SWAT—Not Sit, Wait, and Talk
Jeffrey J. Denning / SWAT Digest
Because of this we must encourage creativity, explore unconventional tactics. What was once unconventional in SWAT operations is now well known and publicized. Our nemeses often know what we’ll do even before we do it.
Barriers to creativity include unapproachable leadership. This is a “team” operation. Individuals may be smart, but one person cannot possibly have all the answers. Leaders and individual team members must—not should—encouraging brainstorming and free thinking by allowing open discussion (at the appropriate time). Avoid put-downs, saying things like “that’s a dumb idea.” Instead explore each option and give a reason why or why not. Quality leaders should be able to articulate and convince a whole team why the final tactical plan is the very best and safest option.
The other related hindrance that keeps our blinders on generating dangerous myopic thinking is “group think”. Do we all think alike? Most of the time that’s good; sometimes it can thwart progression. Challenge the conventional, the routine. SWAT needs guys/gals who will challenge the norm and ask why or why not. Finally, take suggestions and ideas from new guys seriously. They often have fresh perspectives. Focus. Concentrate. Never underestimate the suspect(s), the terrain or the situation. Dominate tactically. And remember: there’s a serious difference between using strong, powerful, overwhelming tactics and using excessive force. Don’t confuse this. Win.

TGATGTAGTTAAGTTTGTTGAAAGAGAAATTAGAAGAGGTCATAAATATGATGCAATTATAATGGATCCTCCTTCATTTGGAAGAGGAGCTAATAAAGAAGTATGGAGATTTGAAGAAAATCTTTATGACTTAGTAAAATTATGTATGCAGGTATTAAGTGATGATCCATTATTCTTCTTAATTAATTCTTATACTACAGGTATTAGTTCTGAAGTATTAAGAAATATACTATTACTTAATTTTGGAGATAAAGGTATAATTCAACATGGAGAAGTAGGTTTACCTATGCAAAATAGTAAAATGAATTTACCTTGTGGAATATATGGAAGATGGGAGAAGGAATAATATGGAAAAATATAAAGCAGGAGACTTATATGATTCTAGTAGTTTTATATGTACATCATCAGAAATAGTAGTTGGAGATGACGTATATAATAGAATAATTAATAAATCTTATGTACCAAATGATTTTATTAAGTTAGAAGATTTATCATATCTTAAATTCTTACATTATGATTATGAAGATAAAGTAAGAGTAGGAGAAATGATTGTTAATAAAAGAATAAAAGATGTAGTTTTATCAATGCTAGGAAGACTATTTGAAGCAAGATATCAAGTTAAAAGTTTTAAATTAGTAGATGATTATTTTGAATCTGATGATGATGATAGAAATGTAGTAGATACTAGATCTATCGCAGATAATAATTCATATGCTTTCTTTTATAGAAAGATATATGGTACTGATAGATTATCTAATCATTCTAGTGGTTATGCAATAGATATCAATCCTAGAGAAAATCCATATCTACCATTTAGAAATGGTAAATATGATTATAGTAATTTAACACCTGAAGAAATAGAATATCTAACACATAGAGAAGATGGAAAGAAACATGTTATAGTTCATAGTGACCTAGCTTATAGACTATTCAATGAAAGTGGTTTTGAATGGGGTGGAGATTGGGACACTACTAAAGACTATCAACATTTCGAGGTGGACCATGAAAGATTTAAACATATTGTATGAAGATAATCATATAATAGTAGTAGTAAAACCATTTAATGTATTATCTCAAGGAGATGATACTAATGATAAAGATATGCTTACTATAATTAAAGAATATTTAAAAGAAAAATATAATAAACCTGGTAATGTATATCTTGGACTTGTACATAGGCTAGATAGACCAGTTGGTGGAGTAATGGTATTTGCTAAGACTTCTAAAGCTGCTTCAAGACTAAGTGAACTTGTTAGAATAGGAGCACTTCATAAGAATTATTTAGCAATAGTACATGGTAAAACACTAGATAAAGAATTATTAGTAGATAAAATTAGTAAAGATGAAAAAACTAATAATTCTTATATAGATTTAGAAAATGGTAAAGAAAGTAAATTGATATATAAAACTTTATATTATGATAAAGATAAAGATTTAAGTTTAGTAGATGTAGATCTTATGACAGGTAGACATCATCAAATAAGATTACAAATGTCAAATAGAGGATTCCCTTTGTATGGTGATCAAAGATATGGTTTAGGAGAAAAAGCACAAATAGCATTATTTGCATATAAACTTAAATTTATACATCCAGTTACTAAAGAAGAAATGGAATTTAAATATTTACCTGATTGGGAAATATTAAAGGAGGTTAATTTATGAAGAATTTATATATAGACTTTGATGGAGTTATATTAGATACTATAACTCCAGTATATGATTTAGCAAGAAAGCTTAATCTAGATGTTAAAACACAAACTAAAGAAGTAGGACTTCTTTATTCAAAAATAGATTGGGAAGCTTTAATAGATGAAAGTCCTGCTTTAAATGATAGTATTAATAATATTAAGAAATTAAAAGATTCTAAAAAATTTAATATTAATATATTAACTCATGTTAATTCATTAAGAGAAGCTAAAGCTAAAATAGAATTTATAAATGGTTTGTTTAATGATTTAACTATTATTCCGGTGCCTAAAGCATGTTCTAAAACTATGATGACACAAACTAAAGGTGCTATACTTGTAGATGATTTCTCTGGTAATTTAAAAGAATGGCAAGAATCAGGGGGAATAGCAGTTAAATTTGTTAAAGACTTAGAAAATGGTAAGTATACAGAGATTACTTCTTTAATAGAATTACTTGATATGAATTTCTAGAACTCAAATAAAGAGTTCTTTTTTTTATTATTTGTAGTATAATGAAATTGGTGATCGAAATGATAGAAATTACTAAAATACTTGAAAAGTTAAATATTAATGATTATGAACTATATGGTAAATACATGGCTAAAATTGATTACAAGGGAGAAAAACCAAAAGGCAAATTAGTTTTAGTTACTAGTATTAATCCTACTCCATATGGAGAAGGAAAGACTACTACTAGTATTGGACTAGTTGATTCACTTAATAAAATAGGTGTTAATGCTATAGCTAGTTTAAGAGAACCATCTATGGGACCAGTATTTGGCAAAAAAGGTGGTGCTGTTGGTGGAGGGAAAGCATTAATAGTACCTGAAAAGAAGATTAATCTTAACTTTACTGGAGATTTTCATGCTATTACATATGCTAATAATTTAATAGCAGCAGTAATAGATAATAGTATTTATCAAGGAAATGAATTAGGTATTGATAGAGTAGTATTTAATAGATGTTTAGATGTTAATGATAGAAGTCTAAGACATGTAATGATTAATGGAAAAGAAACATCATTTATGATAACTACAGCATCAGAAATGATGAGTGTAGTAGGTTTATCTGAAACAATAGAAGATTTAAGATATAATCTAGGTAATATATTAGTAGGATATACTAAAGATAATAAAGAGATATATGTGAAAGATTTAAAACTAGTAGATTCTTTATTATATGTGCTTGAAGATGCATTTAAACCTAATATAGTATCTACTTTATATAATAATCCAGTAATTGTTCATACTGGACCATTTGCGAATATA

If your SWAT team isn’t training at least two full days each month plus a minimum of two or three weeks each year, you’re doing your community a grave disservice. If your team runs five miles together in full tactical gear on training days instead of making use of the limited but valuable training time you’re allotted, you’re wasting precious time. Don’t major in the minors! Seriously, how often is your team going to rappel in an operation? Focus training on what’s most important: tactics, shooting and scenario-based training. You can’t get in shape by working out two days each month.
Chances are you don’t have enough team members to safely, adequately handle SWAT operations, let alone those who may be on vacation, injured, or face it…intoxicated. Consider doubling the current number. Even then you might not have enough. On my first hostage call-out our team leader had just gotten out of the hospital from receiving a vasectomy. If we could only schedule when criminals would start their rampage then we might keep small numbers of SWAT officers available.
Seriously though, hopefully nothing terribly wrong will every happen, but changes are something will go extremely awry one day. At that point budget and personnel shortage problems that may now be attributed to the current lack of support and resources will seem futile. Multiple death notifications, workers compensation pay-outs, negative press coverage, not to mention the abundance of other distresses, is not a good note to end your career on.